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The Hidden Gems of Forest Hills

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Bhargavi Patel

In Forest Hills, three establishments stand out, each offering a sanctuary for food lovers. Tikka N Talk located on 70-11 Austin St., is a beacon of authentic Indian cuisine, promising  a journey to the subcontinent with every bite. Just a few blocks from Forest Hills High School, El Rey Latino located on 63-42 108 St., serves a vibrant array of Mexican and Latin American flavors, while Coffee Shot located on 107-06 71 Rd, a recently opened cafe, has quickly become the neighborhood’s cozy corner for conversation and cappuccinos.

Tikka N Talk opened up in Nov. 2020, in the midst of the pandemic, persevering through days of deliveries and empty tables. “Even though dining was closed, we had enough customers for take out and deliveries to survive through COVID,” said one of the managers, Zisan Fahad. 

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Fryums, a traditional Indian snack shaped like little flowers, are vibrant chips made from potato and chickpea flour. A playful start to the meal, served with a trio of chutneys that range from tangy to fiery. Green chili and coriander chutney, date and tamarind chutney, and onions marinated in vinegar.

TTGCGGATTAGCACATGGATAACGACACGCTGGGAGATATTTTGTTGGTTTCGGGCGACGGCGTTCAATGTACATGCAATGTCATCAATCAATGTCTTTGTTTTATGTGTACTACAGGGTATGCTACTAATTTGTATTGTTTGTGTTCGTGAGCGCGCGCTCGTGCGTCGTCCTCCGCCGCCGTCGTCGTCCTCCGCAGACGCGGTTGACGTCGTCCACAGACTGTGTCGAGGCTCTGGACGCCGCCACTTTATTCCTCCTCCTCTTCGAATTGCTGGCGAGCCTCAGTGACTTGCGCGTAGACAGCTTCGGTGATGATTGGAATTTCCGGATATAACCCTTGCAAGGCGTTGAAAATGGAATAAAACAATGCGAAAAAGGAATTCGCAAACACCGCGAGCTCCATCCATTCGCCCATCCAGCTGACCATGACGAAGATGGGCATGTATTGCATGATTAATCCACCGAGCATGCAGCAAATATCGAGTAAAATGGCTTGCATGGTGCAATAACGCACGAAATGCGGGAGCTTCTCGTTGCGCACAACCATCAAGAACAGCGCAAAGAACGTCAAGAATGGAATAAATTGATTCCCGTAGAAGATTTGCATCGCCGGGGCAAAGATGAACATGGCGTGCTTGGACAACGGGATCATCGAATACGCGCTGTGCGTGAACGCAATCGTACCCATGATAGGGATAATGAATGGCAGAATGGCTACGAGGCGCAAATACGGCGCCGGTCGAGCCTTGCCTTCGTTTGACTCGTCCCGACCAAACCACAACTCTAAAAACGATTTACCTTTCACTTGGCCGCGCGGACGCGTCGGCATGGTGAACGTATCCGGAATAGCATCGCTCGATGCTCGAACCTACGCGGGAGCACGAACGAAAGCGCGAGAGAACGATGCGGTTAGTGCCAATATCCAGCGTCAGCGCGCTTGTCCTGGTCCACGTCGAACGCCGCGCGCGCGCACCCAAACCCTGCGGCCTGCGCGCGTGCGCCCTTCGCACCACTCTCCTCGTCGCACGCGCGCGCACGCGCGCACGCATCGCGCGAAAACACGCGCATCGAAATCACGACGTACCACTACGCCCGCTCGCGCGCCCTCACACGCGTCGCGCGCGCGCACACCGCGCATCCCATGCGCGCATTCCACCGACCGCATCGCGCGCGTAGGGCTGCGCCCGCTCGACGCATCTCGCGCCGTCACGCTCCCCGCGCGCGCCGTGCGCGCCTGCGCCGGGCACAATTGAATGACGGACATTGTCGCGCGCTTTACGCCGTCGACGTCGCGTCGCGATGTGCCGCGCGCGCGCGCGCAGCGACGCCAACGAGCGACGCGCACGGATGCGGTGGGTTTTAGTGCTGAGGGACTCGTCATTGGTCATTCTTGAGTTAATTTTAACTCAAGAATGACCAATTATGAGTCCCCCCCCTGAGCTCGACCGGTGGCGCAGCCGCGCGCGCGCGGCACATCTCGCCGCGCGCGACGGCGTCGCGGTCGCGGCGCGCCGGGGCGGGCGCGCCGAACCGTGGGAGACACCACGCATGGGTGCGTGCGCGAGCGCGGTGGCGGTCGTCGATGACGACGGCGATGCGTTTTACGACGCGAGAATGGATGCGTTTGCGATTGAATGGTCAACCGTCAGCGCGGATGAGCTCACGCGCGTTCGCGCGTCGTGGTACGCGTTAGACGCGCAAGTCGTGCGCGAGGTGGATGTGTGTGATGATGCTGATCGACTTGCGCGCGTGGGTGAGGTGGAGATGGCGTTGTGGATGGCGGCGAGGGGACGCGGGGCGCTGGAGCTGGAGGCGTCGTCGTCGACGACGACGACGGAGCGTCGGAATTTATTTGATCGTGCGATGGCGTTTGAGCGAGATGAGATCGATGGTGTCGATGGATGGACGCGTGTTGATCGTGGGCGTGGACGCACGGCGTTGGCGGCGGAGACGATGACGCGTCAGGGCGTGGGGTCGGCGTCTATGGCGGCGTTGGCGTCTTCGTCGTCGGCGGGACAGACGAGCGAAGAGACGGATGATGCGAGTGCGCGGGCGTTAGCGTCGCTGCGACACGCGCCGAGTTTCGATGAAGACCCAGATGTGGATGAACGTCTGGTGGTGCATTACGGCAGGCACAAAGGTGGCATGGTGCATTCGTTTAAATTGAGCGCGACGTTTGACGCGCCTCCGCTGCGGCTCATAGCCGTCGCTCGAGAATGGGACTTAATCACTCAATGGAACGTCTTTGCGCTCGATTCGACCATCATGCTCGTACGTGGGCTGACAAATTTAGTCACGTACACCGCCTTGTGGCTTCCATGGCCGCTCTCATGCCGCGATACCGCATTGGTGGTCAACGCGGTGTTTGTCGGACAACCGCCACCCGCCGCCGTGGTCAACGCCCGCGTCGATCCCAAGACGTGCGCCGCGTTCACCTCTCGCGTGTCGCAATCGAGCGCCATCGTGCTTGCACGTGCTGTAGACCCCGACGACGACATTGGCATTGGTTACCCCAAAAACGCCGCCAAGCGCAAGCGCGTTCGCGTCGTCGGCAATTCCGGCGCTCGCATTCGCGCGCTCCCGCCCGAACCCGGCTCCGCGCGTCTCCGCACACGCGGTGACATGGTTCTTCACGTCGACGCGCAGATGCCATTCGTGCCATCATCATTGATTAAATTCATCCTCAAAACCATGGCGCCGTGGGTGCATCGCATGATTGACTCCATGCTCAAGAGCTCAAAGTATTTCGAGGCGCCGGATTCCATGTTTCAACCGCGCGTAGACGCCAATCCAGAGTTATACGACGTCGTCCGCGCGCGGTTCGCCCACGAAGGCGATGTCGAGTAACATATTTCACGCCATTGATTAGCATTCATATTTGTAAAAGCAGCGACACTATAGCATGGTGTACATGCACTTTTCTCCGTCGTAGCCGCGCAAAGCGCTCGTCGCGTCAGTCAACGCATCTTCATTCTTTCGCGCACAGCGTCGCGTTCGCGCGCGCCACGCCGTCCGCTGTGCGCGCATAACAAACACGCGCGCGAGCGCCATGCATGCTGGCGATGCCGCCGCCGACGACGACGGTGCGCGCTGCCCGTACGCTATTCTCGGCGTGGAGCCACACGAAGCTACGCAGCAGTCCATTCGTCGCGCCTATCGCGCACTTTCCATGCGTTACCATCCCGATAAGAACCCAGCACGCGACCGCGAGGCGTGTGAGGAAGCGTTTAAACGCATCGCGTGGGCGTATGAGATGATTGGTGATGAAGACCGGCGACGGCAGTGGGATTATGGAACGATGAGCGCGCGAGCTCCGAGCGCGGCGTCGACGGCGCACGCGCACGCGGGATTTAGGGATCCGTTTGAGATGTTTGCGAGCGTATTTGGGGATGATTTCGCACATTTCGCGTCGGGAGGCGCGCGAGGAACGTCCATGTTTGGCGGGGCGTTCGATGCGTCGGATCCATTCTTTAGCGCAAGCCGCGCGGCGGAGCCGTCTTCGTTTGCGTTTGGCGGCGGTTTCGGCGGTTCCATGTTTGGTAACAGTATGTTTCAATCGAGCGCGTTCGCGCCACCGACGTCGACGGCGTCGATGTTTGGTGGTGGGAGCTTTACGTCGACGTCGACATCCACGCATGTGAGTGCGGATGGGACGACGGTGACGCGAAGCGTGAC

The restaurant’s attention to individual needs sets it apart. “We do special things for customers. There [are] people who are Jain; they cannot eat anything that grows under the land like onions, ginger, [and] potatoes,” Fahad mentions. For Jains, excluding root and underground vegetables is essential due to their belief that pulling up such plants harms tiny life forms and because the bulb is considered a living being capable of sprouting. 

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The restaurant prioritizes the authenticity and freshness of their food. They pride themselves on not incorporating any Western influences in their cooking.

“We even have the clay oven. A lot of places use a tandoori oven made out of cement instead of clay. But we have authentic clay ovens,” Fahad shared with The Beacon.

Some of their signature dishes include North Indian style tandoori chicken, chicken tikka masala, pani puri, biryani, and their brunch menus consist of all Indian street foods. However, they don’t make paneer bhurji the traditional way. “Usually paneer bhurji is dry, [but] we make it with a different style, with cream and gravy,” says manager Dilbag Singh. 

“I really like this restaurant because the taste and quality is the same every time I eat here. They have a unique selection of food,” an anonymous customer shared with The Beacon.